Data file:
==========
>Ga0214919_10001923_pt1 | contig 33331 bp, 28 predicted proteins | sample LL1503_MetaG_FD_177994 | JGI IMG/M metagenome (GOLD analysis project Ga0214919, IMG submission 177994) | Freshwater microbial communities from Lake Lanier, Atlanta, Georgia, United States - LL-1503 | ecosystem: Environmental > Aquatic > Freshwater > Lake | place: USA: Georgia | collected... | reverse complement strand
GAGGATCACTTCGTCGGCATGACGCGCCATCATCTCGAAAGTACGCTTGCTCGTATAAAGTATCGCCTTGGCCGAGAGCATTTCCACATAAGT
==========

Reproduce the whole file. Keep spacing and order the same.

>Ga0214919_10001923_pt1 | contig 33331 bp, 28 predicted proteins | sample LL1503_MetaG_FD_177994 | JGI IMG/M metagenome (GOLD analysis project Ga0214919, IMG submission 177994) | Freshwater microbial communities from Lake Lanier, Atlanta, Georgia, United States - LL-1503 | ecosystem: Environmental > Aquatic > Freshwater > Lake | place: USA: Georgia | collected... | reverse complement strand
GAGGATCACTTCGTCGGCATGACGCGCCATCATCTCGAAAGTACGCTTGCTCGTATAAAGTATCGCCTTGGCCGAGAGCATTTCCACATAAGT